Few would have blamed Polish musical extremists BEHEMOTH for calling it a day and hanging up their armor and corpse paint in 2010 when mainman Adam “Nergal” Darski was diagnosed with a severe case of leukemia. Nergal conquered the life-threatening illness with a treatment plan that involved a bone marrow transplant procedure. These well-publicized details are worth remembering considering that people universally question and/or examine their outlooks upon religion, spirituality and other big picture issues when faced with death. Nergal didn’t turn his back on his less-than-conventional beliefs at all. He gripped his satanic convictions even tighter, in fact.
His resilience and convictions took shape on 2014’s “The Satanist”, an effort that has been heralded by critics and fans alike. It is arguably the act’s best album to date. Arriving in time to moisten the parched mouths of eager BEHEMOTH diehards awaiting their next album, tentatively slated for late 2018, the Polish band has released the double-concert live album and DVD titled “Messe Noire”. The stopgap release includes two shows from 2016 when the group performed “The Satanist” from front to back—one show on its home turf in Warsaw, Poland, another at the Brutal Assault festival in the Czech Republic—in addition to a cinematic archive featuring all official videos associated with the album.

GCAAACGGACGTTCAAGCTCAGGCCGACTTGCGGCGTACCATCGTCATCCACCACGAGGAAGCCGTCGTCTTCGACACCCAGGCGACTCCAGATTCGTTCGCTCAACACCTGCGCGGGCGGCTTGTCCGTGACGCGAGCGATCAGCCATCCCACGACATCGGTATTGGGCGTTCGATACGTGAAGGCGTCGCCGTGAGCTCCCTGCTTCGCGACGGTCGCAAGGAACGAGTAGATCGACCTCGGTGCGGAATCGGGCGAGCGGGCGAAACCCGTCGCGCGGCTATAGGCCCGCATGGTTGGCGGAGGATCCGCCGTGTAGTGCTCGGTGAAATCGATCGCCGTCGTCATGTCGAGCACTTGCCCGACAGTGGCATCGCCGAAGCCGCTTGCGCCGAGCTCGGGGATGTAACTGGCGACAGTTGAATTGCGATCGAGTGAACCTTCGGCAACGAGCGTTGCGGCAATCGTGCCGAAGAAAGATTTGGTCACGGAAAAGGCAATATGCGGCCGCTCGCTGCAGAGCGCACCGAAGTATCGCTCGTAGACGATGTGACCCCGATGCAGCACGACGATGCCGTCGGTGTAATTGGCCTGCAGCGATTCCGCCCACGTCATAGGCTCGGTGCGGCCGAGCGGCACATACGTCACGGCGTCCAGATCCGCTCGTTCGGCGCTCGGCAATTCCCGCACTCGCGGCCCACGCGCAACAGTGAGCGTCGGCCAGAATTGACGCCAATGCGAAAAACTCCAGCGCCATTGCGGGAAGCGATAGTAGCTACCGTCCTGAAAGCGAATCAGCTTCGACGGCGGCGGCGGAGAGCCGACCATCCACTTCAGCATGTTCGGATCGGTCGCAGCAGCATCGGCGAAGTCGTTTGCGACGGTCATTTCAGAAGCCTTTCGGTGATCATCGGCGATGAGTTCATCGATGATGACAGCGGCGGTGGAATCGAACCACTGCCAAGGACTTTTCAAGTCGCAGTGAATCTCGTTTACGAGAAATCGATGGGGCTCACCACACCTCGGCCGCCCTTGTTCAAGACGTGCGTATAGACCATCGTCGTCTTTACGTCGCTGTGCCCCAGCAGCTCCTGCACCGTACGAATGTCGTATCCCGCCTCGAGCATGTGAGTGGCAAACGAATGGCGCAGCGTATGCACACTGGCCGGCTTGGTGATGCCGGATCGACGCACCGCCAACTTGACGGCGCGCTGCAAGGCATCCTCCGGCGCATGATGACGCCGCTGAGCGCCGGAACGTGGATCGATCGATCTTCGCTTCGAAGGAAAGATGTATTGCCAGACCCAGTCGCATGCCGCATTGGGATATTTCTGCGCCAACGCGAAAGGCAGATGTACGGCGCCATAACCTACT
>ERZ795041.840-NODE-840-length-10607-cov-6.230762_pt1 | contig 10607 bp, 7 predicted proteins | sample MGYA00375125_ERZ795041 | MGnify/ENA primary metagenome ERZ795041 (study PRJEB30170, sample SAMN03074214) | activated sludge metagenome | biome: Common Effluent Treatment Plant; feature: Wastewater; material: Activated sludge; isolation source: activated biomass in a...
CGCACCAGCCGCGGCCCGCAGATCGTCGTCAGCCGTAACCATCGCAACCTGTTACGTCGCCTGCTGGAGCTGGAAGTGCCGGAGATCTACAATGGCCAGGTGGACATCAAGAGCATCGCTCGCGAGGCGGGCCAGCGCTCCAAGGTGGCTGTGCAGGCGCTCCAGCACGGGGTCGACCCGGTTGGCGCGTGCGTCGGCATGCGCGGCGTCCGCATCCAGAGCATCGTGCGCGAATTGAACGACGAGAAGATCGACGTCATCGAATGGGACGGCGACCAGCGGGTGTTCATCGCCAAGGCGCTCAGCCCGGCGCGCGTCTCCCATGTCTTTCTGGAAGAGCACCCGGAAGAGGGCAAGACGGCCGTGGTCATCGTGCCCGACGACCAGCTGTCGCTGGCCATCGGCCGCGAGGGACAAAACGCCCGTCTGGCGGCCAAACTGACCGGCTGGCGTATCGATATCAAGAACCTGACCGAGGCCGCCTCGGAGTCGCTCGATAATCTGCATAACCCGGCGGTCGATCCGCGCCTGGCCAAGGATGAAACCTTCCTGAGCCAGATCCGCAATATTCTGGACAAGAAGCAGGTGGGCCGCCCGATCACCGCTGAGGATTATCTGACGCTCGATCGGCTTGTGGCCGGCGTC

BEHEMOTH is exceptionally theatrical. Stunning multimedia snippets that were used to visually argument the band’s performances for this touring cycle are found on the DVD. These images are layered atop the performance footage as an added touch rather than as an overpowering display or focus. And, of course, BEHEMOTH has earned its reputation not simply because of the group’s impressive visual aesthetic and cinematic appeal, but for what matters most: Its hellish music.
“Messe Noire” reflects BEHEMOTH‘s over-the-top expression that offers the kind of satisfaction one might derive from watching a good atmospheric horror film, especially since the performances are replete with eerie, mysterious ambient sounds. Ringleader Nergal appears like a demonic, hooded druid set to summon some kind of otherworldly spirit. Does one suspend their state of disbelief, or is there a collective banding of energy?
Whatever the case, “Blow Your Trumpets Gabriel” sets the stage as though the performance was actually a mysterious ritual with the backdrop of heavy metal cacophony providing the soundtrack. The catchy songs from “The Satanist” are heavy handed and oozing with enough evil that will attack metal fans from the underground and beyond. In terms of presentation and cinematography, the release is as high caliber as the source material. On all fronts, “Messe Noire” is a professional representation of a professional band firing on all cylinders, and it’s a testament to Nergal‘s inspiring tenacity.